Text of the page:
for any fixed , then the preceding methods would easily establish both results. Unfortunately, this bound can fail, as illustrated by the following example. Suppose that is the product of distinct primes , each of which is close to . Then has divisors, with of them close to for each . One can think of (the logarithms of) these divisors as being distributed according to what is essentially a Bernoulli distribution, thus a randomly selected divisor of has magnitude about , where is a random variable which has the same distribution as the number of heads in independently tossed fair coins. By the law of large numbers, should concentrate near when is large, which implies that the majority of the divisors of will be close to . Sending , one can show that the bound (8) fails whenever .
This however can be fixed in a number of ways. First of all, even when , one can show weaker substitutes for (8). For instance, for any fixed and one can show a bound of the form
For Erdös’s upper bound (6), though, one cannot afford to lose these additional factors of , and one must argue more carefully. Here, the key observation is that the counterexample discussed earlier – when the natural number is the product of a large number of fairly small primes – is quite atypical; most numbers have at least one large prime factor. For instance, the number of natural numbers less than that contain a prime factor between and is equal to
which, thanks to Mertens’ theorem
for some absolute constant , is comparable to . In a similar spirit, one can show by similarly elementary means that the number of natural numbers less than that are -smooth, in the sense that all prime factors are at most , is only about or so. Because of this, one can hope that the bound (8), while not true in full generality, will still be true for most natural numbers , with some slightly weaker substitute available (such as (7)) for the exceptional numbers . This turns out to be the case by an elementary but careful argument.
The Erdös argument is quite robust; for instance, the more general inequality
for fixed irreducible and , which improves van der Corput’s inequality (8) was shown by Delmer using the same methods. (A slight error in the original paper of Erdös was also corrected in this latter paper.) In a forthcoming revision to my paper on the Erdös-Straus conjecture, Christian Elsholtz and I have also applied this method to obtain bounds such as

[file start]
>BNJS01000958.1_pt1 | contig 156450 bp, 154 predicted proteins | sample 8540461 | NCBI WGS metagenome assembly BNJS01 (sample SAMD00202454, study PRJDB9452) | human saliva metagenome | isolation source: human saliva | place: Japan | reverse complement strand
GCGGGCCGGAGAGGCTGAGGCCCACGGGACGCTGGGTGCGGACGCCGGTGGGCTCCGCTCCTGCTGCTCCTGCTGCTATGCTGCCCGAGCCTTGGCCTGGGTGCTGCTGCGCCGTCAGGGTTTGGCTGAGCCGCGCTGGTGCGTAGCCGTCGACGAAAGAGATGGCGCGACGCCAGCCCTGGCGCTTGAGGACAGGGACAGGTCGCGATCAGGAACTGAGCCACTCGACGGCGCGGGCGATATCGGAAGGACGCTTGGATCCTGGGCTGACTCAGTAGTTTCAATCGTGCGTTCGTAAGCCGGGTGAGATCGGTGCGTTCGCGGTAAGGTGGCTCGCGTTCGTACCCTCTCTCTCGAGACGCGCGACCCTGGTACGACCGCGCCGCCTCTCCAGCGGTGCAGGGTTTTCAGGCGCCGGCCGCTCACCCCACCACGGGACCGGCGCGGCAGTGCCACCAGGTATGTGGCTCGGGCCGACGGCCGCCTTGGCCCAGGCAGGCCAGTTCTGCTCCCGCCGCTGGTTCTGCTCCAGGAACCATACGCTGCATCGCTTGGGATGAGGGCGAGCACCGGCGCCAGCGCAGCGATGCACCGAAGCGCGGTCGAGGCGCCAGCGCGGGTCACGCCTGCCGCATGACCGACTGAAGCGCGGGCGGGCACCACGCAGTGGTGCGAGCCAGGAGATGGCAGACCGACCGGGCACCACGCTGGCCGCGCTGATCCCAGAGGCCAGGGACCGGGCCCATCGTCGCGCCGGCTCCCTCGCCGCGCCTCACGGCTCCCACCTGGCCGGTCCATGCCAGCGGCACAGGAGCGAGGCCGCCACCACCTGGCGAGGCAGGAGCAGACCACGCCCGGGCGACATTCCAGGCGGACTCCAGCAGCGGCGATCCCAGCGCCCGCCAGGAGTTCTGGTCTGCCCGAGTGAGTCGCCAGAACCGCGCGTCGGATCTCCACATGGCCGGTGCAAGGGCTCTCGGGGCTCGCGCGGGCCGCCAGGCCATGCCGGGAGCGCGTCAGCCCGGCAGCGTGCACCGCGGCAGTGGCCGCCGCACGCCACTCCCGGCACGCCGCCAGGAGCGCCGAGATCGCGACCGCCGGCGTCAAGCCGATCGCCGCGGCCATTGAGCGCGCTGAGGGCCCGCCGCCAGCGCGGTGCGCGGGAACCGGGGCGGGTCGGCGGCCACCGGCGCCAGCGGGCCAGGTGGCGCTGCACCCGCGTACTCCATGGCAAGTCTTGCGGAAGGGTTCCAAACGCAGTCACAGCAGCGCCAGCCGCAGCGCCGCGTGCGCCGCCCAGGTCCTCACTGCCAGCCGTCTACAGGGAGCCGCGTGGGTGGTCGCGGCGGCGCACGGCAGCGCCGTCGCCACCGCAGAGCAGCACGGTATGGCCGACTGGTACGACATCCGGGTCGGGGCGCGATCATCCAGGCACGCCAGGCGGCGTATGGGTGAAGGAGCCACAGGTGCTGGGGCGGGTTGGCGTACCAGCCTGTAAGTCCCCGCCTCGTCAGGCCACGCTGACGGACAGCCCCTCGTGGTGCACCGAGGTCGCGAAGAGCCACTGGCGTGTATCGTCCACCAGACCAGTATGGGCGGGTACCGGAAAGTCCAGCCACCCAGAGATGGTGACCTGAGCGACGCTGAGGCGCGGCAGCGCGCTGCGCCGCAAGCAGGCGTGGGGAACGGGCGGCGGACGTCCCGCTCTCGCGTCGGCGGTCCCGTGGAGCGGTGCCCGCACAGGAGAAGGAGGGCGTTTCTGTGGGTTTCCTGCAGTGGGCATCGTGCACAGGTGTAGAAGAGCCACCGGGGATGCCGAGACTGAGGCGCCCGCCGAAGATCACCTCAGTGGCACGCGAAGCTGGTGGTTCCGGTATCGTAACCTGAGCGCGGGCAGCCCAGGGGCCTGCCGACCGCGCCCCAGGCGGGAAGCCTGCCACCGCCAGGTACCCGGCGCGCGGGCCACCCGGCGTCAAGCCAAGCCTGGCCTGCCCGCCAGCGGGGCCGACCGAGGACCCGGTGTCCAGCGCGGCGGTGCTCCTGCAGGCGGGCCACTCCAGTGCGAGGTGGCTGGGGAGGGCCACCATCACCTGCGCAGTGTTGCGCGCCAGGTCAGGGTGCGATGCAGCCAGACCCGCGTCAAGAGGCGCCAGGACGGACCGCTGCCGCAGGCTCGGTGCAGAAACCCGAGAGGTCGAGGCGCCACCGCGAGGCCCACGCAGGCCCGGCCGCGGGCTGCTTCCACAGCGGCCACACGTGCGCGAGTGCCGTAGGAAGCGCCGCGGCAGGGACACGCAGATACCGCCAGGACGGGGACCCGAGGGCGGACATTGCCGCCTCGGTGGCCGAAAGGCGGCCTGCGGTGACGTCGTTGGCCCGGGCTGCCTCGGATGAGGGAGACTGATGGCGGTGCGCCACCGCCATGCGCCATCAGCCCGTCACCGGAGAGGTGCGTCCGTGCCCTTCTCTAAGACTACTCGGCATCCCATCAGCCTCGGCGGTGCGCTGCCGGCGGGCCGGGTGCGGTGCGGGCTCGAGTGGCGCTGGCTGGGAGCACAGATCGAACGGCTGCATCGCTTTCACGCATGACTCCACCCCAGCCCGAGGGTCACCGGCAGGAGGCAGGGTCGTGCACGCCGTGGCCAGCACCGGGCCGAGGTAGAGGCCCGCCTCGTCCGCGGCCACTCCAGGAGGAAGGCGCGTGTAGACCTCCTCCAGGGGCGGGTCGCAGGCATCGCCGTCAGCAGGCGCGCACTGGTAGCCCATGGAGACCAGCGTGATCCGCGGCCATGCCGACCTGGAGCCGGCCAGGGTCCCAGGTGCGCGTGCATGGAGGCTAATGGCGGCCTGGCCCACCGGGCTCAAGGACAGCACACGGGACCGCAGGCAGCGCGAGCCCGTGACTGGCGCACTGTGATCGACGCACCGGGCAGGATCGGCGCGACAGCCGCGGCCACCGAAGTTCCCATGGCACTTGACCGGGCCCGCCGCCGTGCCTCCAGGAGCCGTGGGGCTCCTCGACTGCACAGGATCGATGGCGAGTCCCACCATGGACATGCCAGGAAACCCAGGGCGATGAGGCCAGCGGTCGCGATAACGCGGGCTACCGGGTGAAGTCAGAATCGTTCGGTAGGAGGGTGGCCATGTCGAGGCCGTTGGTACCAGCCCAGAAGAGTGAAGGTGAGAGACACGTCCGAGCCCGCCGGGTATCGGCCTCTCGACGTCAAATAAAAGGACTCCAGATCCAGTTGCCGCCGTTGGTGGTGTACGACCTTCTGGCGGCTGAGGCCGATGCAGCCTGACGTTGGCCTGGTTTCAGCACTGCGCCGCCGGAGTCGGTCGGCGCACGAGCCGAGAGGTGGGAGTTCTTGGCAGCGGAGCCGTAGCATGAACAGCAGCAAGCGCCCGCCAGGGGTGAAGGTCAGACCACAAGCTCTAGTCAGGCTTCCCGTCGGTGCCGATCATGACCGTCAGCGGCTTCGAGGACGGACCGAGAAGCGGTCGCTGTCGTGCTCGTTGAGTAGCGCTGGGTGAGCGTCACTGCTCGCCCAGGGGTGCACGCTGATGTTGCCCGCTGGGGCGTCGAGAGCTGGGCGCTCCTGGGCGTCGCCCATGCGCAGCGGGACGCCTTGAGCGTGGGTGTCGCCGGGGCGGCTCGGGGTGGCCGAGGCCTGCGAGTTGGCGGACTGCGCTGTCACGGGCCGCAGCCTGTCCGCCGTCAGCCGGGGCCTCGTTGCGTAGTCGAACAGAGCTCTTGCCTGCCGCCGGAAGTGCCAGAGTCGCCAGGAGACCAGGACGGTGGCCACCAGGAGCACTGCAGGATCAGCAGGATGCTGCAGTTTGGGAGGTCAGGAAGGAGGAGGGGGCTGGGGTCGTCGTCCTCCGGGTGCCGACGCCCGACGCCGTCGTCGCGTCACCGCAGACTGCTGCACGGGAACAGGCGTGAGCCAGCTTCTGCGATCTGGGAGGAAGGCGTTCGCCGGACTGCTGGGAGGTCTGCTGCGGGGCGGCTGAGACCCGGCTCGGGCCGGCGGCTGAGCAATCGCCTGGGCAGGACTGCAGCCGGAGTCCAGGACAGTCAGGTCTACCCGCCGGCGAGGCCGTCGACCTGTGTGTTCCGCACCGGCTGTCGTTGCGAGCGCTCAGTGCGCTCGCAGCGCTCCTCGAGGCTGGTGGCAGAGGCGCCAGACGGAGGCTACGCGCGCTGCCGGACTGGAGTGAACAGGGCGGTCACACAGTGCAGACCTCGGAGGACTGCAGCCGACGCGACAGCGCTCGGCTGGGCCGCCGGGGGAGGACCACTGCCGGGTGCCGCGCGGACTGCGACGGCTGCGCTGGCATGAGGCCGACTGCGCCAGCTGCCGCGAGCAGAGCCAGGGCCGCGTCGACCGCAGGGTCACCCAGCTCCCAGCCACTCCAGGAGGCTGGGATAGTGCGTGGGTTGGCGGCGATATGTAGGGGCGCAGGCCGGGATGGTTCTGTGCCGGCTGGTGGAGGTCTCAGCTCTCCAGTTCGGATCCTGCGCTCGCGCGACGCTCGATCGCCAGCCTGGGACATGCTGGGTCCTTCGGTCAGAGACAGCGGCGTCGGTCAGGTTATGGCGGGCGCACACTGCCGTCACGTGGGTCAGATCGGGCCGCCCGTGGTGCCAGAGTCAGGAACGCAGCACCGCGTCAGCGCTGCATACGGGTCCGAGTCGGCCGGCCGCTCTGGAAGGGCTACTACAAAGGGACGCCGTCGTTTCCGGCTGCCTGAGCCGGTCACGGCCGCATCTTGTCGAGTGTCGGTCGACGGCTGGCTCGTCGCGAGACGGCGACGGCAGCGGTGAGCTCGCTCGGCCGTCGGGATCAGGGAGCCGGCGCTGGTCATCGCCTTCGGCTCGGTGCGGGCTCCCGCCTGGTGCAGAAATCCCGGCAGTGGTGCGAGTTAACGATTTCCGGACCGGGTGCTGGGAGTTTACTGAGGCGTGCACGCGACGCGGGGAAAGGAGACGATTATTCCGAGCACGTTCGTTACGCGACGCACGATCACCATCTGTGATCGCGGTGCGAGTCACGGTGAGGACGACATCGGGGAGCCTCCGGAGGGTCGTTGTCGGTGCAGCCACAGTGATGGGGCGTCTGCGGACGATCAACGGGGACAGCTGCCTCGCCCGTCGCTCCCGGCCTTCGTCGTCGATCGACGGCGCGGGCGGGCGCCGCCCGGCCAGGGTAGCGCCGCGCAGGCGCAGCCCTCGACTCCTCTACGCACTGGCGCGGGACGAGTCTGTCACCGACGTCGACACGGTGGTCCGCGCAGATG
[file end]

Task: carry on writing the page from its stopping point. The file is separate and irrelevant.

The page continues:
which turn out to be enough to obtain the right asymptotics for the number of solutions to the equation .
Below the fold I will provide some more details of the arguments of Landreau and of Erdös.
— 1. Landreau’s argument —
Suppose first that all prime factors of have magnitude at most . Then by a greedy algorithm, we can factorise as the product of numbers between and . In particular, the number of terms in this factorisation is at most . By the trivial inequality we have
and thus by the pigeonhole principle one has
for some . Since is a factor of that is at most , the claim follows in this case (taking ).
Now we consider the general case, in which may contain prime factors that exceed . There are at most such factors (counting multiplicity). Extracting these factors out first and then running the greedy algorithm again, we may factorise where the are as before, and is the product of at most primes. In particular, and thus
One now argues as before (conceding a factor of , which is acceptable) to obtain (9) in full generality. (Note that this illustrates a useful principle, which is that large prime factors of are essentially harmless for the purposes of upper bounding .)
for any , and hence we can bound by
The inner sum is , where is the number of roots of . Now, for fixed , it is easy to see that for all primes , and from Hensel’s lemma one soon extends this to for all prime powers . (This is easy when does not divide the discriminant of , as the zeroes of are then simple. There are only finitely many primes that do divide the discriminant, and they can each be handled separately by Hensel’s lemma and an induction on the degree of .) Meanwhile, from the Chinese remainder theorem, is multiplicative. From this we obtain the crude bound , and so we obtain a bound
This sum can easily be bounded by by multiplicative number theory techniques, e.g. by first computing the Dirichlet series
via the Euler product. This proves (7).
— 2. Erdös’ argument —
Now we prove (6). We focus on the upper bound, as the proof of the lower bound has already been sketched.
We first make a convenient observation: from (7) (with ) and the Cauchy-Schwarz inequality, we see that we have
whenever is a subset of the natural numbers less than of cardinality for some sufficiently large . Thus we have the freedom to restrict attention to “generic” , where by “generic” we mean “lying outside of an exceptional set of cardinality for the specified above”.